Now it happened as He went to Jerusalem that He passed through the midst of Samaria and Galilee. Then as He entered a certain village, there met Him ten men who were lepers, who stood afar off.
Leviticus 13 gives the guidelines of the Law regarding how to diagnose a leper. Leviticus 14 describes how a leper might be declared clean again. There are two dimensions of uncleanliness. First is the physical, health dimension – Leviticus 13 gets extremely graphic about diagnosing skin diseases, talking about raw flesh and subcutaneous infections and whatnot. Second is the spiritual dimension, for in Leviticus 14, the leper must offer a sin offering for atonement in order to be finally declared clean.
This is all good information providing background for all the events which conspire in our Gospel for this week. The meditation for today’s passage, however, focuses on a few select regulations, the first from Leviticus, the second from Numbers:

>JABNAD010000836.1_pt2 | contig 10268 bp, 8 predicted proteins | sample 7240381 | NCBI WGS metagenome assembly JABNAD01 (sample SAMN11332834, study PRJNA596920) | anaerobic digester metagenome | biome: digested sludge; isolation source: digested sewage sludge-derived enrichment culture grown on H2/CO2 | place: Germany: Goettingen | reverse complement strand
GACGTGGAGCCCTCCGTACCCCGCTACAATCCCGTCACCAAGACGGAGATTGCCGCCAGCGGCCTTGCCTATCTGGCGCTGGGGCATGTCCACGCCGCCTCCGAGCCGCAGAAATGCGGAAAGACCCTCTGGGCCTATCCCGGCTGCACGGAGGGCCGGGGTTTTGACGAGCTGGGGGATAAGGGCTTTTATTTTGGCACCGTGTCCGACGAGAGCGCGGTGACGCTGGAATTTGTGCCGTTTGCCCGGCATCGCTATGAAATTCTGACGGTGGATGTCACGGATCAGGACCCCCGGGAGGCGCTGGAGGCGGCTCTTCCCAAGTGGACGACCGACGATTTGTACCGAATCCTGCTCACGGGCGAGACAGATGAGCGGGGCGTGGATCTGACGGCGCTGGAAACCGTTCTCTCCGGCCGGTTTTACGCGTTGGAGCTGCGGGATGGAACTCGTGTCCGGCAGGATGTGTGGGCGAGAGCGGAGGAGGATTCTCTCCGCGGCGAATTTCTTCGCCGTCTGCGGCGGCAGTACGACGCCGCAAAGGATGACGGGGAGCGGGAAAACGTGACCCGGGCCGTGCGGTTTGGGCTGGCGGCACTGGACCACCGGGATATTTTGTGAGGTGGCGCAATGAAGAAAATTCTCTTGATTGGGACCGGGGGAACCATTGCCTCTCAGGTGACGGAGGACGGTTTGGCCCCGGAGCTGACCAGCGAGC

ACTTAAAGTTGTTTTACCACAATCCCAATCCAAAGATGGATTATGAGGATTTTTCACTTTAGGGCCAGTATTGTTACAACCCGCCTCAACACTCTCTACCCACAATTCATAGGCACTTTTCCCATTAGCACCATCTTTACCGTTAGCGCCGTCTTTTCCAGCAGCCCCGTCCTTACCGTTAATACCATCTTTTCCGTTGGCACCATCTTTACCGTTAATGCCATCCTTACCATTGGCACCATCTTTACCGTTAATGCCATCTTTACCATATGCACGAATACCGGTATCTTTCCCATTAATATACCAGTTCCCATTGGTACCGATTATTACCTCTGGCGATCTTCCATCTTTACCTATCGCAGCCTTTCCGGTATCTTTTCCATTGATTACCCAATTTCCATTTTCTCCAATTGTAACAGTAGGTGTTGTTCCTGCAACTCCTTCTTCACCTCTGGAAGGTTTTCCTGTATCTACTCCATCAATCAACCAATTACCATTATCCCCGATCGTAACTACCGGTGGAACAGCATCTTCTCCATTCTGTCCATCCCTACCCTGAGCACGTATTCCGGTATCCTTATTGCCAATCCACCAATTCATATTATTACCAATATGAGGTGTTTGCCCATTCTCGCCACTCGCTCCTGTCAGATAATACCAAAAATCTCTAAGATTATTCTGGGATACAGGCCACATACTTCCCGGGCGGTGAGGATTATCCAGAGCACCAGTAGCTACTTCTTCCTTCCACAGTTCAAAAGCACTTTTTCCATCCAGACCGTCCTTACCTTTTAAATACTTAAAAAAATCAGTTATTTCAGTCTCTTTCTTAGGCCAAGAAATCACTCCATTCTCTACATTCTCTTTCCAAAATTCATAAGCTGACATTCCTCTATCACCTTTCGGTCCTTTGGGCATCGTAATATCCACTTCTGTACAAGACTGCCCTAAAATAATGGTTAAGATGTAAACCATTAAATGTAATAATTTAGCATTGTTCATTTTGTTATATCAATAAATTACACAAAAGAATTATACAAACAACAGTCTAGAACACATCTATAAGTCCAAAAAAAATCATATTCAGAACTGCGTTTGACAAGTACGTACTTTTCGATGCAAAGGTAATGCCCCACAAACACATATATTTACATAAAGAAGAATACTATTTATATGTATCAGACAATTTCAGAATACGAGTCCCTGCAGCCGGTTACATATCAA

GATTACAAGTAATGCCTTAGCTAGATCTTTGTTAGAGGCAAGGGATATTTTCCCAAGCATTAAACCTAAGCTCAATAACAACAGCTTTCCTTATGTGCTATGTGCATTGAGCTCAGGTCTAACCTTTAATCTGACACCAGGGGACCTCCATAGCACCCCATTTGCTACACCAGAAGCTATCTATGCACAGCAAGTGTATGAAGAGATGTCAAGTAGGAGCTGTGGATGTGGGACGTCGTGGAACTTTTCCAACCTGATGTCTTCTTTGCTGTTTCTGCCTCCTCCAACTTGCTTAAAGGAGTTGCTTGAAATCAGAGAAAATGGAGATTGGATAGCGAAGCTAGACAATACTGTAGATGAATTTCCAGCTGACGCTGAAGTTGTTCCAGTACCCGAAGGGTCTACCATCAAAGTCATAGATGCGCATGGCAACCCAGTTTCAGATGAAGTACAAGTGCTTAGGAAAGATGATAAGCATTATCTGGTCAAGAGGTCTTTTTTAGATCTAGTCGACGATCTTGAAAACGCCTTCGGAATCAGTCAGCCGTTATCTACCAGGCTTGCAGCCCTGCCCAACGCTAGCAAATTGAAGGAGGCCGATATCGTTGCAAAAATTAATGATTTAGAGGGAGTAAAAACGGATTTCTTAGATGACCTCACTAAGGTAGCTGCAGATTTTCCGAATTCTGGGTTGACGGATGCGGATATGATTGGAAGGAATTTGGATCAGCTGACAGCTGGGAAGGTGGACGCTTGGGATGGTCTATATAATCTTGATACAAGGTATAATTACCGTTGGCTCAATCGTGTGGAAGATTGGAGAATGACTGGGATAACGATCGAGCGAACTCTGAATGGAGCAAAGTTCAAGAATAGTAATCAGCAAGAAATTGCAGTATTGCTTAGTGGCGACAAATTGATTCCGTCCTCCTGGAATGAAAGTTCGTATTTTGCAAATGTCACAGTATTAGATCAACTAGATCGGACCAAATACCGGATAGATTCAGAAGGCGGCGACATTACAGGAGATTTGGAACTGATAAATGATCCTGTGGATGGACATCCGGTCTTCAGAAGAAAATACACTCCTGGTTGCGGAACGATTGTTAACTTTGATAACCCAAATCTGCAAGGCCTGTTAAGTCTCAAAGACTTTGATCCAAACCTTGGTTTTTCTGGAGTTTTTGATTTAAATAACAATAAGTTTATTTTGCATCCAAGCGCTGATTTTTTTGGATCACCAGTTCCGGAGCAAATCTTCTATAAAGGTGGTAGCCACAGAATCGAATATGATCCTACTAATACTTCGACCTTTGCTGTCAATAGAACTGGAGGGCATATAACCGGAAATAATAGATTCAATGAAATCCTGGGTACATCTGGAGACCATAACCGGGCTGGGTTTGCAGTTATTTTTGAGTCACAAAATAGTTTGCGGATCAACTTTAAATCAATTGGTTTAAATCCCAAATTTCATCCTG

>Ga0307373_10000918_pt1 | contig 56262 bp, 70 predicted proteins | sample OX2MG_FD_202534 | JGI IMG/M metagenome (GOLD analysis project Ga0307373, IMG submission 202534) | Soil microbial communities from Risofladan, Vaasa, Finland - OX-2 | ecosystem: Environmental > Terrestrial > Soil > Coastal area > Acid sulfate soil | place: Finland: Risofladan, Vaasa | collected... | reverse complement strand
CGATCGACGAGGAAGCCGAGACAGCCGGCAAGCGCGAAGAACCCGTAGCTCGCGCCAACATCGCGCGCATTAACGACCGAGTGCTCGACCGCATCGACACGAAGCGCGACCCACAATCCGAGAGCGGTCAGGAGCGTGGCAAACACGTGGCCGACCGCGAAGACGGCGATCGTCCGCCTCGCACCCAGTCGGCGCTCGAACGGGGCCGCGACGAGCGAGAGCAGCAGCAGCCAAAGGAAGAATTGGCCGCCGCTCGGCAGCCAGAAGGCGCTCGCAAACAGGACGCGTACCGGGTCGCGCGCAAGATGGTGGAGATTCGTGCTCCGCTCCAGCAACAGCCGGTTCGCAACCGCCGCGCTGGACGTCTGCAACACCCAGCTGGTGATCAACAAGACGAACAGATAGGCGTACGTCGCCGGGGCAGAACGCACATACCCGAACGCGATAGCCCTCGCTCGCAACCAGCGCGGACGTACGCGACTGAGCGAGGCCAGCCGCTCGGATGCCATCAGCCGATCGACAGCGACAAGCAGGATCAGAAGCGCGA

Now the leper on whom the sore is, his clothes shall be torn and his head bare; and he shall cover his mustache, and cry, ‘Unclean! Unclean!’ He shall be unclean. All the days he has the sore he shall be unclean. He is unclean, and he shall dwell alone; his dwelling shall be outside the camp.
Command the children of Israel that they put out of the camp every leper, everyone who has a discharge, and whoever becomes defiled by a corpse.
Thus, the ten lepers were “afar off” because that’s where the Law put them. They were outside the community, even the community of faith. They were physically infected and contagious, but as we see above, also spiritually unclean.
What a powerful image commenting on the nature of sin! Sin is contagion. Sin has an effect on the physical body, which can transmit from one to the next.